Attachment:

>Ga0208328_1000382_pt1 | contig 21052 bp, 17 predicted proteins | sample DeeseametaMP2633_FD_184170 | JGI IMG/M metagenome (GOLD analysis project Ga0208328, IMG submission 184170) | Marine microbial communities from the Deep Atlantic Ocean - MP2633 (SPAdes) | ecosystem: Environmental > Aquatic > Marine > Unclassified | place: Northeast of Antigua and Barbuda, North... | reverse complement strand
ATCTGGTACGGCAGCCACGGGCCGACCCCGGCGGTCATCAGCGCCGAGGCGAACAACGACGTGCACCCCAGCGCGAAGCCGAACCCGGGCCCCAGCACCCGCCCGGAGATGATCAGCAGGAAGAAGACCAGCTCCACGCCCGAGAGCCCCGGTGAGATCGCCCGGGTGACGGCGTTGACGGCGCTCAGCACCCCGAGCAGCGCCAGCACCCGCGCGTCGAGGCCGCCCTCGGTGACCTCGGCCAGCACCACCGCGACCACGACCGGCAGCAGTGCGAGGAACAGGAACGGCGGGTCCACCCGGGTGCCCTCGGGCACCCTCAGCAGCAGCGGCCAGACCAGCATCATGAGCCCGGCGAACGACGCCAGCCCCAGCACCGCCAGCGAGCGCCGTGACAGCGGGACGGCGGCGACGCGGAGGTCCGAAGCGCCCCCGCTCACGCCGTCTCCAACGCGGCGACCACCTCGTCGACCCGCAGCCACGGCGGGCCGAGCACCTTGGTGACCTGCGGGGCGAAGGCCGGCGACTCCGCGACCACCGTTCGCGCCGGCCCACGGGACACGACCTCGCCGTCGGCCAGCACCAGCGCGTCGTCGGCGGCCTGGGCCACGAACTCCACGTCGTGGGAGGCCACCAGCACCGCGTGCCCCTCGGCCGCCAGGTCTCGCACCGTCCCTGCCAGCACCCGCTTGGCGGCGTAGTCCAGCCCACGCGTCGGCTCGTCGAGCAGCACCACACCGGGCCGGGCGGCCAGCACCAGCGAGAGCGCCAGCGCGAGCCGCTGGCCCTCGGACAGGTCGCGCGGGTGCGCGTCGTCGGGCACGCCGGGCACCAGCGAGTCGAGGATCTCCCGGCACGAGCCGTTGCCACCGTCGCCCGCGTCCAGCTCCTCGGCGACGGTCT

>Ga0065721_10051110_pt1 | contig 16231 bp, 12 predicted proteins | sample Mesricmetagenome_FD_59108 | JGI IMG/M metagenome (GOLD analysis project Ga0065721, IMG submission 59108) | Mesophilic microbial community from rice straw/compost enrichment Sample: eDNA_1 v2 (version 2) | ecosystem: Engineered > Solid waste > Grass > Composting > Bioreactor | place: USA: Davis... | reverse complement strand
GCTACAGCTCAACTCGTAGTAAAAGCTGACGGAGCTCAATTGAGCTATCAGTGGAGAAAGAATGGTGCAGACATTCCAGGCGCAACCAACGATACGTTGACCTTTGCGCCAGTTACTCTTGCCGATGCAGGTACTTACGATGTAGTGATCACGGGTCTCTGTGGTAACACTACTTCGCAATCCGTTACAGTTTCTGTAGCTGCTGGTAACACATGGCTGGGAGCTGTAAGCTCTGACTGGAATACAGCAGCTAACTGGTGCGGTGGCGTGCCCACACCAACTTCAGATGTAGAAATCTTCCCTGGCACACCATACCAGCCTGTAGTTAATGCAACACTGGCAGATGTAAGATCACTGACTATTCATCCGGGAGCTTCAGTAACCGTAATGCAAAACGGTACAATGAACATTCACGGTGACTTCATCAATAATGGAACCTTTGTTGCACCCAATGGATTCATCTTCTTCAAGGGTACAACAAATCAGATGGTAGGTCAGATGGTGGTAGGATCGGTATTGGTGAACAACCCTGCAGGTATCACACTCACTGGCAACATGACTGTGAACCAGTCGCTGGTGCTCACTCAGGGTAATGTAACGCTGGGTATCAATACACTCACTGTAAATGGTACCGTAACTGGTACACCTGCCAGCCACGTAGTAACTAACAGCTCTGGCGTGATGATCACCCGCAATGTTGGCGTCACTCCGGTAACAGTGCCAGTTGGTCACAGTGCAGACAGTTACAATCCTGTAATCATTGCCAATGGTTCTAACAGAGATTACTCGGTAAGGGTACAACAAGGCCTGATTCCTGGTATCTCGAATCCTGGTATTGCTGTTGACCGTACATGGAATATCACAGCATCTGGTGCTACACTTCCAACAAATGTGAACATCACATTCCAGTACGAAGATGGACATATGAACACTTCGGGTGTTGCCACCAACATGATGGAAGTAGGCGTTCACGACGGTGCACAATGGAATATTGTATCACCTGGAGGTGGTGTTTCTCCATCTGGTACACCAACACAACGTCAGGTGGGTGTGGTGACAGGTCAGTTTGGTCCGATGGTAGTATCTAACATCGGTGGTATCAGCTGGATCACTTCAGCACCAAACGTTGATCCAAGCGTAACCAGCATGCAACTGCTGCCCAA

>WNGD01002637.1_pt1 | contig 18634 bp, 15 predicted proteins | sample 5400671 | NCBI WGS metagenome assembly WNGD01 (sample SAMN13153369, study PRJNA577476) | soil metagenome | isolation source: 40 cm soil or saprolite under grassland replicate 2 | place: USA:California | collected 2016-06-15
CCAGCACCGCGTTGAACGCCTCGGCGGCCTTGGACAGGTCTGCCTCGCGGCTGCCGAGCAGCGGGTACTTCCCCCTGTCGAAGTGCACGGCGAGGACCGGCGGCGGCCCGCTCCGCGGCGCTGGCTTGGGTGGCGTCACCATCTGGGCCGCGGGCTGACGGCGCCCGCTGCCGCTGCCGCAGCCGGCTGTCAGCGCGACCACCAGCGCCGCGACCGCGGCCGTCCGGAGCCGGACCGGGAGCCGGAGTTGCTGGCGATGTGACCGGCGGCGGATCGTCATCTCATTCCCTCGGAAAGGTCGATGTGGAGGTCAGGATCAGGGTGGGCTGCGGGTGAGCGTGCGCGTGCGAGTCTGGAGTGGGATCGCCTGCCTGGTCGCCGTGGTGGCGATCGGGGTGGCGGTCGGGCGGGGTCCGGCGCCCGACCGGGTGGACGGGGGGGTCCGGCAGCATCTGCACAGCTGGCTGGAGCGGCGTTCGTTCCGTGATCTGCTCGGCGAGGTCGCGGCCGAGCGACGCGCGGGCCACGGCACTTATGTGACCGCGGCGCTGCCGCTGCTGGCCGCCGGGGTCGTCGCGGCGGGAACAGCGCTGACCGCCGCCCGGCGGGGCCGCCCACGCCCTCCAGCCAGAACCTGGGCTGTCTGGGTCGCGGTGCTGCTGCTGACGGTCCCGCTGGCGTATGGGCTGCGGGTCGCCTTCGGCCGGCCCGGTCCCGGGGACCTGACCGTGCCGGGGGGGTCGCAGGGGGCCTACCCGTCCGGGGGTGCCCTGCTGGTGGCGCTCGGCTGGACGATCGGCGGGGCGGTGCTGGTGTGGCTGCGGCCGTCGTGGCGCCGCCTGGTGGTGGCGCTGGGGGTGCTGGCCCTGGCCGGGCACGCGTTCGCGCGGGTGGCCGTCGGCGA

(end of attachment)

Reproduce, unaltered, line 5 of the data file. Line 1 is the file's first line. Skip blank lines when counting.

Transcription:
>WNGD01002637.1_pt1 | contig 18634 bp, 15 predicted proteins | sample 5400671 | NCBI WGS metagenome assembly WNGD01 (sample SAMN13153369, study PRJNA577476) | soil metagenome | isolation source: 40 cm soil or saprolite under grassland replicate 2 | place: USA:California | collected 2016-06-15